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I am creating a RESTful API. I am struggling to decide on the best way to design my database tables around my resources.

Initially, I though a table per resource would be a good way to go, but I'm now worried that this will result in exponentially bigger tables the further down the resource chain you go.

For example, imagine I have three resources - users, clients, sales. Users are subscribers to my api, clients are the users customers, and sales are purchases made by each client to the users account.

A sale resource is accessed as follows

GET /users/{userID}/clients/{clientID}/sales/{salesID}

So if there are 10 users, each with 10 customers, and for each customer there are 10 sales, the table size gets larger the further down the resource chain we go.

Im fairly confident that SQL can cope with large tables, but I'm not sure how read and writes will slow things down. The example above maybe doesn't illustrate it, but my api will have progressively more writes and reads the further down the resource chain we go. I therefore have the scenario where the biggest tables in my database, will be read and written to more times than smaller tables.

It will also be necessary to join tables before running queries. The reason is that I allow each user to have a client with the same name. To avoid getting the wrong client data, the users table and clients tables are joined by {userID}. This is also the case for sales. Will joining large tables and running reads and writes slow things down further?

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up vote 28 down vote accepted

I am struggling to decide on the best way to design my database tables around my resources.


Design your API according to RESTful principes, design your database according to normalisation principles. One does not need to impact upon the other.

Your database should not contain a SaleResource table, it should contain a Sale (or purchase/order) table. That table will include a primary key that uniquely identifies a Sale and foreign keys to related User and Customer tables.

You REST api will translate a request for the resource identified by GET /users/{userID}/clients/{clientID}/sales/{salesID} to the appropriate database query, retrieve the row, construct the resource that represents a Sale and return it to the client.

Be mindful that you are currently exposing what appears to be internal database identifiers (UserID/ClientId/SalesID) to the outside world. It may be appropriate in your case but generally <entity>ID feels off in a RESTful API.

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thanks. So what you're basically saying is that so long as i normalise my databases and setup appropriate indexing etc, there should be no performance problems for what i want to achieve – Gaz_Edge Feb 18 '13 at 18:16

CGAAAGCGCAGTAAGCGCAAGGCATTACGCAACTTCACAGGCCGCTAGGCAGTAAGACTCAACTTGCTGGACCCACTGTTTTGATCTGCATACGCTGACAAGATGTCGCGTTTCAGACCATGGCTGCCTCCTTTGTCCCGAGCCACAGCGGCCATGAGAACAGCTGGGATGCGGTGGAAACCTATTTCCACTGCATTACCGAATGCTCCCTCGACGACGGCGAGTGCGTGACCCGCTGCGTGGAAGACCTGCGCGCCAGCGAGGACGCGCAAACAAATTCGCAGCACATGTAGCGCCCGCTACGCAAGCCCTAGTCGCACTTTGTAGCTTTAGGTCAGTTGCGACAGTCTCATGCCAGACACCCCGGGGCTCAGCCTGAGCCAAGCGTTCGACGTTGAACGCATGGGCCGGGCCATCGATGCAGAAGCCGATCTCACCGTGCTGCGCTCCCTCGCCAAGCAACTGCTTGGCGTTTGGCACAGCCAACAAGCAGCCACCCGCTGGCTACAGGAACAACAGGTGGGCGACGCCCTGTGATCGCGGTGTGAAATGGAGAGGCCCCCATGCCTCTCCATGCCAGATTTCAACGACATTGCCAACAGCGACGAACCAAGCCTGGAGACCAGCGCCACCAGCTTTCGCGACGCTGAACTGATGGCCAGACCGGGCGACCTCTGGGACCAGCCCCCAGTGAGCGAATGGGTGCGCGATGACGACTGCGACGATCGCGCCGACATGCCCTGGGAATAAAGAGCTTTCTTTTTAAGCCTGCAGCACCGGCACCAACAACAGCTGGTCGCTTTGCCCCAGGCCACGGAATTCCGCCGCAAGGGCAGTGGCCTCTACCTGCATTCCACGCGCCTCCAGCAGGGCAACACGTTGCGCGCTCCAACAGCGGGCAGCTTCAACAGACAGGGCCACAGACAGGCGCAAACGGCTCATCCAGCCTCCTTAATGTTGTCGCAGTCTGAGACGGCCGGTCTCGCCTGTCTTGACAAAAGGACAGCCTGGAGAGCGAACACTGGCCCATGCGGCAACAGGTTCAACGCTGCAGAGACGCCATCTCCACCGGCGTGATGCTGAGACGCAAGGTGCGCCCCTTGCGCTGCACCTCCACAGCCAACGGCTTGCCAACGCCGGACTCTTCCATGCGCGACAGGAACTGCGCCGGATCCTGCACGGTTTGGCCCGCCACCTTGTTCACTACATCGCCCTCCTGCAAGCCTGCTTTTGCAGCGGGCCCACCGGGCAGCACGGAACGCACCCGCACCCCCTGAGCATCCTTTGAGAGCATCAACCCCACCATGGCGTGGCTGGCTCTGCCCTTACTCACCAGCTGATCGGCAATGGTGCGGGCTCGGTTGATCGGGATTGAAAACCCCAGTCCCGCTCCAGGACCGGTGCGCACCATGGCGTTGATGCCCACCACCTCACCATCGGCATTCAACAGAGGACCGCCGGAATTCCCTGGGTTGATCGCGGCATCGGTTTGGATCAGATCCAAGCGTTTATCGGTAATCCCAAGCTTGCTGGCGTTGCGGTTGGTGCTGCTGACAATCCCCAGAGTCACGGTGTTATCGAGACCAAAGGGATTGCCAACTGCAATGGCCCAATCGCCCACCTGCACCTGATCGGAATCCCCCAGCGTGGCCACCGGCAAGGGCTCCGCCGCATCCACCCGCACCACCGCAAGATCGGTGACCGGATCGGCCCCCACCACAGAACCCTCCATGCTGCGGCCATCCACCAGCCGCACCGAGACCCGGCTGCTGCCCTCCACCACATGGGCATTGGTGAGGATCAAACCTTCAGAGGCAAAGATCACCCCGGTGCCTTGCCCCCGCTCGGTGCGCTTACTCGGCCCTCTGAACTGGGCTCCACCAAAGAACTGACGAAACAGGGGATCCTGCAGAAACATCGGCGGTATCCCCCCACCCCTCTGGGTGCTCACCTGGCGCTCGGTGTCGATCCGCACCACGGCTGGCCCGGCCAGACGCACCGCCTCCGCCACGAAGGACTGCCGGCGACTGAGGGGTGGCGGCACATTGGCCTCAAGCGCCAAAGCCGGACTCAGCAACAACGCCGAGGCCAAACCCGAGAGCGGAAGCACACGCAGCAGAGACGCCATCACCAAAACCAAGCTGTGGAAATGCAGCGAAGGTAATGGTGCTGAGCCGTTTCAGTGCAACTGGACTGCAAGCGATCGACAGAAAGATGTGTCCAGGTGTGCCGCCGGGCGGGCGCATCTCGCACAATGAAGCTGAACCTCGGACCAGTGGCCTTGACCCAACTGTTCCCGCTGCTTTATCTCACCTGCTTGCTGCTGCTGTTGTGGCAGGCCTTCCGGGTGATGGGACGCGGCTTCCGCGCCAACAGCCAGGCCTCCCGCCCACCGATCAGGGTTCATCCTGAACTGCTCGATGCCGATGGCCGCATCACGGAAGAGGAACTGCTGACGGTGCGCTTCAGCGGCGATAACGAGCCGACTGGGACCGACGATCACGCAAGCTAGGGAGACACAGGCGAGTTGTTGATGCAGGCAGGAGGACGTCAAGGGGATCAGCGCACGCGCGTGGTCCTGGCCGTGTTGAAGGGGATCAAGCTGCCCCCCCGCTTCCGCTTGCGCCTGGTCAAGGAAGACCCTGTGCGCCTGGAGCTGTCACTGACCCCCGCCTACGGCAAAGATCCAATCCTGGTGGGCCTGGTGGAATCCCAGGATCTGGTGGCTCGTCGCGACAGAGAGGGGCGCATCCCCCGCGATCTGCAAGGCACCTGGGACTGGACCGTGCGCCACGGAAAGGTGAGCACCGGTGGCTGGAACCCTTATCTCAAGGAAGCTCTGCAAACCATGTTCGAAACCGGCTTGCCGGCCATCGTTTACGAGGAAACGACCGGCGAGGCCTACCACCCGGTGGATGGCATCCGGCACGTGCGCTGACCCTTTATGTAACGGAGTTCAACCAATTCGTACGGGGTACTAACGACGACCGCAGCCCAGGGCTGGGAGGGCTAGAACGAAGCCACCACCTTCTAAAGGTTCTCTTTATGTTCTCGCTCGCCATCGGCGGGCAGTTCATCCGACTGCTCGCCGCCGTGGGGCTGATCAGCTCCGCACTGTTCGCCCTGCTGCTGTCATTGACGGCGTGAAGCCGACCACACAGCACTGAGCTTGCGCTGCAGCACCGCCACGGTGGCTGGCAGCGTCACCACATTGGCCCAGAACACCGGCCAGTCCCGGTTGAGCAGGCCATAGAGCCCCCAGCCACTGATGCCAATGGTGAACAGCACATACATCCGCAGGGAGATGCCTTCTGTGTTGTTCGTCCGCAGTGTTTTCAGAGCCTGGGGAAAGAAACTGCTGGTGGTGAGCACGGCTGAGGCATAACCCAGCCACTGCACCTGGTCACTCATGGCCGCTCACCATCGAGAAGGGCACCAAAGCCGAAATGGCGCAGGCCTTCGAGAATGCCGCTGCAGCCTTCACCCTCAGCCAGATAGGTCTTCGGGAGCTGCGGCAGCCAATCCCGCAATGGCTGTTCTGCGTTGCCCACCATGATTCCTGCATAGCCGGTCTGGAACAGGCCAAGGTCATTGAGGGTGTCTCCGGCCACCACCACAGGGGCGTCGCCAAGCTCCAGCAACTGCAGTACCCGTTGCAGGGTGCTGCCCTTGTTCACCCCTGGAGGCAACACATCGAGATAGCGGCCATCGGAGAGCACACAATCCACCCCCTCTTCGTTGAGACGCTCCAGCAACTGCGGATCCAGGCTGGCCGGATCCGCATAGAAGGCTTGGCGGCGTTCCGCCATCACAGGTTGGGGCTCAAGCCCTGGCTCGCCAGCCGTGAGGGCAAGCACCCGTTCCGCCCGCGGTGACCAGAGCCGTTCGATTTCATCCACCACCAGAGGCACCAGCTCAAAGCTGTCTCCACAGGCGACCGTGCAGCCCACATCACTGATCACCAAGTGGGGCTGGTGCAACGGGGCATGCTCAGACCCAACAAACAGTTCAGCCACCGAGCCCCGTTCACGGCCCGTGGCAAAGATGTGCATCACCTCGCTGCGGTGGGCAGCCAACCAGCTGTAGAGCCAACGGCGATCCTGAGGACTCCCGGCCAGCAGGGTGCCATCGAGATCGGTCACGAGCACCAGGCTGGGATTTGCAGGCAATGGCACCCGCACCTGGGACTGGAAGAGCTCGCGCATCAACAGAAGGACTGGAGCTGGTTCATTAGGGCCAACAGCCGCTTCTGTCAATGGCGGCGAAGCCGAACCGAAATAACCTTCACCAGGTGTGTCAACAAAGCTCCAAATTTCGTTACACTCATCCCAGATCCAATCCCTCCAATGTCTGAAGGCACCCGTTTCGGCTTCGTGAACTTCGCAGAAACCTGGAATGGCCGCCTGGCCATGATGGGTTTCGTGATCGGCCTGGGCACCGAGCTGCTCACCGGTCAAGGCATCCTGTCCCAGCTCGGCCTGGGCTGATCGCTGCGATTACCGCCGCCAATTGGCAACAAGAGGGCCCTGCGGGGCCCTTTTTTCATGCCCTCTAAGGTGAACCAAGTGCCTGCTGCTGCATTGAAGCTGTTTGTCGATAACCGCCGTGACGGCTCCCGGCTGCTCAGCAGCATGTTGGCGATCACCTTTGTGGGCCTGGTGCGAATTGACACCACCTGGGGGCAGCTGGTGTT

Yes. Nothing you've mentioned suggests deviating from a normalised schema would be necessary. – Mark Storey-Smith Feb 18 '13 at 18:26

Relational databases (hence SQL) are really good at locating one (or few) rows from huge table. This is what indexes are for. They're also pretty awesome at handling joins. You don't really have a question. Between the lines, you're basically asking about how to do a multi-tenant database design. I suggest you read Multi-Tenant Data Architecture before asking further questions. Choose one of the patterns (separate database, shared database separate schemas, shared database shared schema) and then we cna discuss specifics. Right now you only envision the last pattern, but did not consider the pros and cons. Read up.

As a side note: you don't need user/{userID} in the URI. You know the tenant (userID) from the authentication info.

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thanks- Yeah i do need to read up further. My projects to date have had very little database work. I will read the resource you recommended – Gaz_Edge Feb 18 '13 at 16:05
I think shared-shared is the way to go for me. My 'users' are not 'tenants'. They do not require isolated data and will never need direct access to any database management functions. From what I read, this would suggest shared-shared is best? What do you think? – Gaz_Edge Feb 18 '13 at 18:17
shared is the easiest. You must add the user_id as a key to every table and add left.user_id = right.user_id to relevant joins (usually, all). Some ORMs support scopping the access. And don't be fooled, your users are tenants, since you don't want user 'foo' to see/modify the sales of user 'bar'. – Remus Rusanu Feb 18 '13 at 18:35
Thanks. Im beginning to see that indexes are key to creating my database structure. – Gaz_Edge Feb 18 '13 at 19:10

Just to add to what has already been said here - you may want to build an interface between the actual API and your database layer. It makes adding caching and summary tables easier down the line...

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some links or further explanation would be helpful – Gaz_Edge Feb 19 '13 at 10:04
Sorry, can't comment yet.. – Matt Koskela Feb 19 '13 at 18:37

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